E Pluribus Unum: Shared Sacrifice Will Be Needed To Beat Coronavirus Says Documentarian Ken Burns

Forbes - Tech

Ken Burns has spent the last 40 years chronicling the most poignant and influential events in American history. The 66-year-old Oscar-nominated filmmaker has crafted definitive and multifaceted histories of the Civil War, baseball, the Roosevelts, cancer, country music and jazz. In an age of short Tweets and shorter attention spans, Burns's films are sprawling, deep-dive studies on topics that simultaneously reveal the best and worst of America. We are living through one of those moments right now as the coronavirus shakes every aspect of American life. With most of the country stuck at home and weathering a torrent of fear and breaking news, Burns is offering an alternative.


SAS and R Integration for Machine Learning

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R first appeared in 1993 and has gained a steady and fiercely loyal fan base. But as data sets become both longer and wider, storage and processing speeds become an issue. Having spent weeks whipping an extremely wide and messy data set into shape using only R, I am so grateful for SAS Viya and not having to go through that again. SAS Viya is a cloud-enabled, in-memory analytics engine which allows for rapid analytics insights. SAS Viya utilizes the SAS Cloud Analytics Services (CAS) to perform various actions and tasks.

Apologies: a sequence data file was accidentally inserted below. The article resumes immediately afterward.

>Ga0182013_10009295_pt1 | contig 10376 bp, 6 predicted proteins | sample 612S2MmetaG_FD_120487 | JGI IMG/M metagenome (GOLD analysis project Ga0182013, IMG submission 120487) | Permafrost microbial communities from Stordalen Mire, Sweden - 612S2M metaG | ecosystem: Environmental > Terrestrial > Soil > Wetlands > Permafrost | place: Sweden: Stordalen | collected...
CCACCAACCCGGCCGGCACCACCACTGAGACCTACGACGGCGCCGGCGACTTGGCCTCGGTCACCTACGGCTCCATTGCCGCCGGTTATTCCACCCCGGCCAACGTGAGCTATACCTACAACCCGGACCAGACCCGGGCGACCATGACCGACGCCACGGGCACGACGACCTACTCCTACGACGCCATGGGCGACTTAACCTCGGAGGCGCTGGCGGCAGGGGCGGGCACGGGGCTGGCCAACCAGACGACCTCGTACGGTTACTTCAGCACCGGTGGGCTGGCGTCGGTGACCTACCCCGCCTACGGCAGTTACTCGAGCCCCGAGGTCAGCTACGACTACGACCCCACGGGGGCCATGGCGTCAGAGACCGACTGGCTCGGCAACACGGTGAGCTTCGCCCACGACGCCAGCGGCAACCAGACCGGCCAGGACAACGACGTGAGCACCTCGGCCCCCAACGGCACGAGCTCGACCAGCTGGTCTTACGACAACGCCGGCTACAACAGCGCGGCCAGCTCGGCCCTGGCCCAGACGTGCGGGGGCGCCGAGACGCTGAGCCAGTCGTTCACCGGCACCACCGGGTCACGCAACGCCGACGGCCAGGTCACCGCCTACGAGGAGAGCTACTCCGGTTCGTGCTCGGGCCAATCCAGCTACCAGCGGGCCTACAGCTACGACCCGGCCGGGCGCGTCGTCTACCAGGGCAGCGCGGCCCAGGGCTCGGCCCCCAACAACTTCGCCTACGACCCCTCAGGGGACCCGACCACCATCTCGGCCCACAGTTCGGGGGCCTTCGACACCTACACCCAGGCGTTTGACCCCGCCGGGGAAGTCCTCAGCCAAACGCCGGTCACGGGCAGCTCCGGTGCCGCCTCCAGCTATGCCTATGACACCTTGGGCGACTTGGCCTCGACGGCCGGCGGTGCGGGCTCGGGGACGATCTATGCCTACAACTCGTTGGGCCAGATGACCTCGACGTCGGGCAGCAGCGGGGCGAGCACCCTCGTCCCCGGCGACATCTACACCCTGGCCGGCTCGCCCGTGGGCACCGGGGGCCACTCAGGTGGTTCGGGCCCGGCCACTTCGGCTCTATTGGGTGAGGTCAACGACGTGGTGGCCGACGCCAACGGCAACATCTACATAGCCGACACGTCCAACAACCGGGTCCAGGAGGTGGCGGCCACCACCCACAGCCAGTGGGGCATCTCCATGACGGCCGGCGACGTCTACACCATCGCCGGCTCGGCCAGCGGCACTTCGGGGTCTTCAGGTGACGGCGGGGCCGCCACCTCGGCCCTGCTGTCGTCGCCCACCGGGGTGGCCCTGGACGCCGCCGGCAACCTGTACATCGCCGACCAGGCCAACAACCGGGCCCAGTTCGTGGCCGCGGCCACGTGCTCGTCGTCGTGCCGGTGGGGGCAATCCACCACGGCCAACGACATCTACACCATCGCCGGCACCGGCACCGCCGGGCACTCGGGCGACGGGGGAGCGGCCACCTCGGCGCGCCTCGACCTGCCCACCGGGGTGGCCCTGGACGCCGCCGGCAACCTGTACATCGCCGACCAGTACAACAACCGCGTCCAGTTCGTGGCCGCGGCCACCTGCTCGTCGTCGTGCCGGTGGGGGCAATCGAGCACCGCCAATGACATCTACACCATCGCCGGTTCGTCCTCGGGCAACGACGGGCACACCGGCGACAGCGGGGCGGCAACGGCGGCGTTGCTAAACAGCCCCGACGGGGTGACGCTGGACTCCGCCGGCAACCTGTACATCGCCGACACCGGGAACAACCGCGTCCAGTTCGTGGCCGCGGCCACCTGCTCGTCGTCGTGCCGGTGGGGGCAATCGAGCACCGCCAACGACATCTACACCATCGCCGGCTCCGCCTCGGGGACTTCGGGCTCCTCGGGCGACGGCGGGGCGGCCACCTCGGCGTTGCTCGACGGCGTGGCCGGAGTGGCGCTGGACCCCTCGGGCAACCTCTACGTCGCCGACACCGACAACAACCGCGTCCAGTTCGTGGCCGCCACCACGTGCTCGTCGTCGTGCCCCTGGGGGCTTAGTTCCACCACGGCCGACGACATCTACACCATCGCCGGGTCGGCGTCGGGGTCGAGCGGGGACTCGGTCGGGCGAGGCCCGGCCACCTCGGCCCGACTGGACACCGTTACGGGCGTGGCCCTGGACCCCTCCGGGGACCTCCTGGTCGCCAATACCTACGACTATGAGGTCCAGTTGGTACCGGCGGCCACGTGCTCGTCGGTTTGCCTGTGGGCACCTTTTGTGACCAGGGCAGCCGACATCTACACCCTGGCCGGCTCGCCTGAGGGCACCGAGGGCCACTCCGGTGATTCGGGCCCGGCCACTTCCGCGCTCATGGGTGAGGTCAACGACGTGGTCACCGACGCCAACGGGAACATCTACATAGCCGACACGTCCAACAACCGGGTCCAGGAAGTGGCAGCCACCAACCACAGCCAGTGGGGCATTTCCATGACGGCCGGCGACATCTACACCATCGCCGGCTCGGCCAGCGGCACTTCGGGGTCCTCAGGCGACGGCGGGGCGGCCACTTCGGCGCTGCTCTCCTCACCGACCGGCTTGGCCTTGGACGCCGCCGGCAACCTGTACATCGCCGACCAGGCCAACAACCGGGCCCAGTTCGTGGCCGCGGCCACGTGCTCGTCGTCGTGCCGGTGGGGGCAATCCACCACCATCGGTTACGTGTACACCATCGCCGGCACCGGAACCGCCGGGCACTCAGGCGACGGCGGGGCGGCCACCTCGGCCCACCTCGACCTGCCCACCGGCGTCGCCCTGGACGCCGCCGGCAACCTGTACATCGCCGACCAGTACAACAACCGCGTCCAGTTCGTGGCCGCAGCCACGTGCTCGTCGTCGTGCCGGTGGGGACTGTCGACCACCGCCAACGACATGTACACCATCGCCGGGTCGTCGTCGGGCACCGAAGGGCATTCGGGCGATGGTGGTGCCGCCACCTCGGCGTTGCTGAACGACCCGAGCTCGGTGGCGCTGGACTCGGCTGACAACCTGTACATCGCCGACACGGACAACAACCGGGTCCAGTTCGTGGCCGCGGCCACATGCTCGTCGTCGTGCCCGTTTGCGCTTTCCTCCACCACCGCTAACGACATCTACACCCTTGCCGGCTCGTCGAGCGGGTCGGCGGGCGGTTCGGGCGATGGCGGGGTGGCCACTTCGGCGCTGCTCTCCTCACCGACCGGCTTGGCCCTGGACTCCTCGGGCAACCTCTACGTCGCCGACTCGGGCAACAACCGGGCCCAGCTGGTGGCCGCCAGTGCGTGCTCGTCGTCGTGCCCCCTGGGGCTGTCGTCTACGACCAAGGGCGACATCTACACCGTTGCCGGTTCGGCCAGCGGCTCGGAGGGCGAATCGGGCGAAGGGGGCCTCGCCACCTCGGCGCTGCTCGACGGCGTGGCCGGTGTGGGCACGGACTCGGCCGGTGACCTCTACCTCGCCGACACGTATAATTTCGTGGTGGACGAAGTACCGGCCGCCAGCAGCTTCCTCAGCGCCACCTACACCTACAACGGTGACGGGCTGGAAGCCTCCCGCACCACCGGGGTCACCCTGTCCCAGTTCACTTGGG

Spectroscopy and Chemometrics News Weekly #13, 2020

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We have updated the free NIR-Predictor-Software Spectral Data format support list for many mobile and benchtop NIR Spectroscopy Sensors. Used in QualityControl for Food Fruits Milk Meat LINK CalibrationModel.com has changed the pricing structure and NIRS-Calibration licensing options (including new perpetual and unlimited systems).


Spectroscopy and Chemometrics News Weekly #13, 2020

#artificialintelligence

We have updated the free NIR-Predictor-Software Spectral Data format support list for many mobile and benchtop NIR Spectroscopy Sensors. Used in QualityControl for Food Fruits Milk Meat LINK CalibrationModel.com has changed the pricing structure and NIRS-Calibration licensing options (including new perpetual and unlimited systems).


What is DataOps? Collaborative, cross-functional analytics